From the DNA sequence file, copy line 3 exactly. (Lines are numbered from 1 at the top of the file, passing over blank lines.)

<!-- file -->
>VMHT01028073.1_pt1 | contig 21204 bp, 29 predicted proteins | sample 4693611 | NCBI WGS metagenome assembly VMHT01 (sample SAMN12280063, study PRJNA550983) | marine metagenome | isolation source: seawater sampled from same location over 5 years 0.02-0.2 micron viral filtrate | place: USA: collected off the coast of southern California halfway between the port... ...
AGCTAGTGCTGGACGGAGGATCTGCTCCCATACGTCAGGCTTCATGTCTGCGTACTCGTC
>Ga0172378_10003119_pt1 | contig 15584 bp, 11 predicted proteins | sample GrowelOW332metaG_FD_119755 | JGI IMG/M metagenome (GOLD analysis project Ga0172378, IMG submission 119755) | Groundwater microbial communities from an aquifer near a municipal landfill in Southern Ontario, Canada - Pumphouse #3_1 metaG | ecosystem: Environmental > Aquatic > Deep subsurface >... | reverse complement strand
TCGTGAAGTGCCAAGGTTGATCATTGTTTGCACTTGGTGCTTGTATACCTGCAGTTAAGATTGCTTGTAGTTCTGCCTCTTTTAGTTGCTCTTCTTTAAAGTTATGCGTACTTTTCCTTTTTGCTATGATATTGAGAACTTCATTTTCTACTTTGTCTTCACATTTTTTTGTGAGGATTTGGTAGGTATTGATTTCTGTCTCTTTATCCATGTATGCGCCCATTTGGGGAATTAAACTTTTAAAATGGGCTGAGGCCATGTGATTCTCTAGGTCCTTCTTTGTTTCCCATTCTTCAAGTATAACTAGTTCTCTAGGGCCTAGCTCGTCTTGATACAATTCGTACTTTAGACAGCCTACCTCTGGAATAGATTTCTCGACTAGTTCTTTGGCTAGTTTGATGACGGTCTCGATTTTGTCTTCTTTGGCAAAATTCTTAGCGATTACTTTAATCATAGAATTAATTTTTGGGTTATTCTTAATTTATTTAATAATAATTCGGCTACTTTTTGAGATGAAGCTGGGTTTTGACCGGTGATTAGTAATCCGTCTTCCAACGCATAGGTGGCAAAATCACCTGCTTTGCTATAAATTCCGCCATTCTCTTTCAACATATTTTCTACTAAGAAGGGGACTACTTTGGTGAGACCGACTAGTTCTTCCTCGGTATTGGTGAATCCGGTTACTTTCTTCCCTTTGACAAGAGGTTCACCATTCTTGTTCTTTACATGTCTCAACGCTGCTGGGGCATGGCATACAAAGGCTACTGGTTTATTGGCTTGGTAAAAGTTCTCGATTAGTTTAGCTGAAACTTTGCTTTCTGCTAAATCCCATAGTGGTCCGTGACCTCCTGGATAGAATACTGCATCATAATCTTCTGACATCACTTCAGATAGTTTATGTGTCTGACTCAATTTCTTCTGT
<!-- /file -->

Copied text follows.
>Ga0172378_10003119_pt1 | contig 15584 bp, 11 predicted proteins | sample GrowelOW332metaG_FD_119755 | JGI IMG/M metagenome (GOLD analysis project Ga0172378, IMG submission 119755) | Groundwater microbial communities from an aquifer near a municipal landfill in Southern Ontario, Canada - Pumphouse #3_1 metaG | ecosystem: Environmental > Aquatic > Deep subsurface >... | reverse complement strand